Backstage Pass to North Dakota History

This blog takes you behind the scenes of the State Historical Society of North Dakota. Get a glimpse at a day-in-the-life of the staff, volunteers, and partners who make it all possible. Discover what it takes to preserve North Dakota's natural and cultural history.

Summer is a fun time with people from different places taking tours of the archaeology lab and collections at the State Historical Society. But since not everyone can come visit us in person, let’s take a virtual tour. Today we will tour the processing lab.

The archaeology processing lab at the State Historical Society.

Archaeologists study the human past by looking at what people leave behind, including artifacts. Artifacts encompass any objects that people made, used, touched, or carried.

Artifacts are sorted into different sizes in the processing lab. This is called size grading. For large projects we use a machine, which looks a bit like a big, motorized sieve.

The size-grading machine in the processing lab is useful in the sorting process.

We separate different-sized artifacts so it is easier to sort these objects by material types like stone, pottery, seeds, animal bone, and shell. It is a little easier for the human eye to distinguish among different materials when everything is closer in size.

The objects in the trays below are size graded. These items are part of the archaeology hands-on educational collection. Although real artifacts, they have low provenience and were found out of context in dirt piles resulting from a road construction project. Provenience is exactly where something is found at a site. Those things found around an object—other artifacts or related features like storage pits or house walls—are the context. Both context and provenience are very important.

Trays of size-graded artifacts.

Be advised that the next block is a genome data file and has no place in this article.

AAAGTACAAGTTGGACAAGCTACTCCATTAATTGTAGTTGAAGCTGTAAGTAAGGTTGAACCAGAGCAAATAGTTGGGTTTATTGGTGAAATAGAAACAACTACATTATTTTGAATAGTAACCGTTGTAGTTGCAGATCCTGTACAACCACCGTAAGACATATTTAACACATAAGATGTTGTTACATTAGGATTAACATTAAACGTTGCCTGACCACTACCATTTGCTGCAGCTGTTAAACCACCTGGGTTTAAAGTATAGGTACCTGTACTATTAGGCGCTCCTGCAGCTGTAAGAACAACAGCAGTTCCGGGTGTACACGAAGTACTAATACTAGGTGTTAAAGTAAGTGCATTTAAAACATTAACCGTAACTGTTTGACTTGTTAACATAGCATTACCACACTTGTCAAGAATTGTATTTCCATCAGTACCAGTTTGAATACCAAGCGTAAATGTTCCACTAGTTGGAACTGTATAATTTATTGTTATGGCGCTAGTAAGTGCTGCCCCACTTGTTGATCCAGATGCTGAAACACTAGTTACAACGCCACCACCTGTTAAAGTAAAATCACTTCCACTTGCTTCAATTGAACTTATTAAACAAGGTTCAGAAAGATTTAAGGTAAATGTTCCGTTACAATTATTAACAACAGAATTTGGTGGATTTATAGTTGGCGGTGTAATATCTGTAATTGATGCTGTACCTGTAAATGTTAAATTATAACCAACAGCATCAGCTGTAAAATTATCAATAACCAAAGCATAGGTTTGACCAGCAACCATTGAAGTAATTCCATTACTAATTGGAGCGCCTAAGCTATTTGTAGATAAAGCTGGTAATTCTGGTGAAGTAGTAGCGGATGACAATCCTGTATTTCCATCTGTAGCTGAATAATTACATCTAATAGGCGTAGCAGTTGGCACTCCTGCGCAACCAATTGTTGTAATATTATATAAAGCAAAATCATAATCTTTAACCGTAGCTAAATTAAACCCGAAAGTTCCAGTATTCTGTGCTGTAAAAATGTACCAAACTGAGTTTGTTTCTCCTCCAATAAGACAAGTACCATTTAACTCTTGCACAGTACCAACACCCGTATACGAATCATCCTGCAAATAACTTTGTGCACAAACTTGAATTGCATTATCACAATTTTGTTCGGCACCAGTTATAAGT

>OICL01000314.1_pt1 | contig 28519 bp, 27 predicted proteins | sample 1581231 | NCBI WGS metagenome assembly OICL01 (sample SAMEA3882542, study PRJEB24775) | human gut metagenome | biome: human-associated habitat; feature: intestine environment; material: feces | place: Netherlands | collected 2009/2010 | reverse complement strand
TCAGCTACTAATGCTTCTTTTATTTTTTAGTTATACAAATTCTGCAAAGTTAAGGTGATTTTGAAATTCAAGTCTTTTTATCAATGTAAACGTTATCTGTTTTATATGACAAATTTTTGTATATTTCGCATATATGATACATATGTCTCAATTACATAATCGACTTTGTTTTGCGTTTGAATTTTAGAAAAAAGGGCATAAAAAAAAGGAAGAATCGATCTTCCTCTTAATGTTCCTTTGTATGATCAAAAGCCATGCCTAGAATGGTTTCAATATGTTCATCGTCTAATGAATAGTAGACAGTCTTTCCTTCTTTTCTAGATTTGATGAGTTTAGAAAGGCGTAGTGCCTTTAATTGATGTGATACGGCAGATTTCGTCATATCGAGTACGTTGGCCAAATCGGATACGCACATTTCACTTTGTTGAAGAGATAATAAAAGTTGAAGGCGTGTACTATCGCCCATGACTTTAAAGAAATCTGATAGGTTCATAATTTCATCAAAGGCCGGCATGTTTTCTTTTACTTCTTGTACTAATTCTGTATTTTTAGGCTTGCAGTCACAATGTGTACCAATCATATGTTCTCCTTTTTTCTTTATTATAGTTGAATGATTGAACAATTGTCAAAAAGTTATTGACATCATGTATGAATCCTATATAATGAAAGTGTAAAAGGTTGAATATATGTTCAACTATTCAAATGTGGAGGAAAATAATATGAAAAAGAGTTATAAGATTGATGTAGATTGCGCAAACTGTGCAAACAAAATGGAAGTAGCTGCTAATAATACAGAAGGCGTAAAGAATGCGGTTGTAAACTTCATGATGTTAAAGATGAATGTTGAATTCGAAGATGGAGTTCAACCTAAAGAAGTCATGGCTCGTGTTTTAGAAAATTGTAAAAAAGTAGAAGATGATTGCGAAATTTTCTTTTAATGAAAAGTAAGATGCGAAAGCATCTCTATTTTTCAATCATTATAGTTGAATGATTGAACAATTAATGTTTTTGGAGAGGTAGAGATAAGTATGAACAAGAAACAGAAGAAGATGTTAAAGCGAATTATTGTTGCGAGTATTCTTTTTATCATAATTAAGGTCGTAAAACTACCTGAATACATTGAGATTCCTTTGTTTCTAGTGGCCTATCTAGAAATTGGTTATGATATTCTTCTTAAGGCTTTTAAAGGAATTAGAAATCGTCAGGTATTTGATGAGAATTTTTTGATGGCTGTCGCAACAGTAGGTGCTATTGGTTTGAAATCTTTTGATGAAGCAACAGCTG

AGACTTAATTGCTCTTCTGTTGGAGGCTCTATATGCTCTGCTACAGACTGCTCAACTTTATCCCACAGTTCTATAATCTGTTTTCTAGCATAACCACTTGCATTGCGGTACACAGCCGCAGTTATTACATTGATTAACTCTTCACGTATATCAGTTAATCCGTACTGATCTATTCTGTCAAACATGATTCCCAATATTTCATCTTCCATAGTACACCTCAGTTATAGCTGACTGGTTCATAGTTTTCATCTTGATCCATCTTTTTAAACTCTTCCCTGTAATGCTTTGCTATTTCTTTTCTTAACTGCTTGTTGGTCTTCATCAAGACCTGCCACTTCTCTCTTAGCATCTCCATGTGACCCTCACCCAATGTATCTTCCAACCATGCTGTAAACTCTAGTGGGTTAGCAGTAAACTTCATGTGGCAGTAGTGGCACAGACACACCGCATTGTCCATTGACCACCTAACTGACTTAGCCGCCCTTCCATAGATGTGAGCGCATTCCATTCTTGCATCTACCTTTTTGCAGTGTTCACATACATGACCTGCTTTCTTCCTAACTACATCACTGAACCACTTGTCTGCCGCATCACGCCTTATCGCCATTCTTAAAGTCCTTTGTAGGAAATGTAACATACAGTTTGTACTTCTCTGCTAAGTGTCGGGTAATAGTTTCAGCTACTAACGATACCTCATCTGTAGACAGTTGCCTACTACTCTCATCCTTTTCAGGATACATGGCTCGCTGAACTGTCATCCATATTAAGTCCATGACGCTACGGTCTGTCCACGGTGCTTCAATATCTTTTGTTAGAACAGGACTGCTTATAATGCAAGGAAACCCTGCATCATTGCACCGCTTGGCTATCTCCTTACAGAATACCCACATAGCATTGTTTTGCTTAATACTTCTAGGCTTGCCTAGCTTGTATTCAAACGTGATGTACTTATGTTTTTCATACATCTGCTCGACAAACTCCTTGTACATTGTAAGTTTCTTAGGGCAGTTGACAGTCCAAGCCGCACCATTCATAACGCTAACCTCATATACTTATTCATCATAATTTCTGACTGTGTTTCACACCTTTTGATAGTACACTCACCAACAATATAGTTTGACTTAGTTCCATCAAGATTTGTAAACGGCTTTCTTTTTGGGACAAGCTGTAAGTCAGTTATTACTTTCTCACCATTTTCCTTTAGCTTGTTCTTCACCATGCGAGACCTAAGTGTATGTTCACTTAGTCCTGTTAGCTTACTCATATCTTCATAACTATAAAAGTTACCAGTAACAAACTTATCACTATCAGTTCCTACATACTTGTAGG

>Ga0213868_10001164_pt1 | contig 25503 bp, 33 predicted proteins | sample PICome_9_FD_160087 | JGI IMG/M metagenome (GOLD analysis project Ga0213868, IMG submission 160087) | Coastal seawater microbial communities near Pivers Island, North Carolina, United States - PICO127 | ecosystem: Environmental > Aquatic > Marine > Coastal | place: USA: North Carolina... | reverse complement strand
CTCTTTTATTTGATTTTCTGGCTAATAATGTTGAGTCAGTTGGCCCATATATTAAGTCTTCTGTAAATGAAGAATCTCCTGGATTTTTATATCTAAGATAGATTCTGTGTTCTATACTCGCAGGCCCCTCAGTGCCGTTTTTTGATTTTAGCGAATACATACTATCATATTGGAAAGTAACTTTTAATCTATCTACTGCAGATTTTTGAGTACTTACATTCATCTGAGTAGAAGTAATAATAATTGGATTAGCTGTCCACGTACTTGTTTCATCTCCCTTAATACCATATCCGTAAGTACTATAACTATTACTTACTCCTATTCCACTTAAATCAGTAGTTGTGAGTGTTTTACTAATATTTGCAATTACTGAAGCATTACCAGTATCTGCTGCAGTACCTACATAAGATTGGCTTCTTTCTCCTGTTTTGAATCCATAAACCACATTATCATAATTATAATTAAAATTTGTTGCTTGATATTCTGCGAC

When archaeologists study artifacts they need to know the provenience and context. Provenience and context give the details and clues needed to piece together the backstories of people living in a certain place and time in the past. This is why archaeologists take careful notes, make maps, as well as photograph and record everything as they excavate. All the recording is to track provenience and context.

Most of the items on the trays in the processing lab are from Scattered Village (32MO31) and the modern city of Mandan. Scattered Village was primarily lived in by Mandan people from the late 1500s to around 1700. The current city of Mandan originated in the 1870s and now covers the site of Scattered Village. Even though we know what village and city the artifacts are from (the general location), we don’t know specifically where on the site they came from (the exact provenience) or what was around or near them (the context).

What do you see on the tray in this close-up photo?

Unprovenienced artifacts from Scattered Village and the city of Mandan.

If you look closely, you’ll see some recent artifacts, like chunks of asphalt from the road that was torn up to be repaired. There also are older items from Mandan’s early days, like an old glass bottleneck. Meanwhile, the bison teeth and pottery sherds from Scattered Village are around 300 to 450 years old. It’s unclear whether the freshwater mussel shell is from Scattered Village or Mandan since it is missing its provenience. Because these artifacts are missing their provenience and context information, they are not very useful for most researchers. But they are good examples of the types of materials and artifacts found at Scattered Village and in Mandan. They provide an opportunity for people to touch and see real artifacts when they visit the lab.

The artifacts revealed.

One of the reasons archaeologists sort everything into different material types is so each kind of material can be sent to people who specialize in the different materials. For example, all the animal bone found at a site will go to a faunal analyst (someone who studies animal bone). The faunal analyst will look at the bones and record what kind of animals they belong to. This can tell us about the environment at the time, the animals people hunted, ate, lived with or cared for, the age or health of those animals, and sometimes even the time of year an animal died.

A faunal analyst studies bones found at a site to identify the animals once living there and provide insight into both the surrounding environment and people’s interactions with the world around them.

Ultimately everything found during an excavation is examined and written up in a report so the information is available in the future to know more about the past.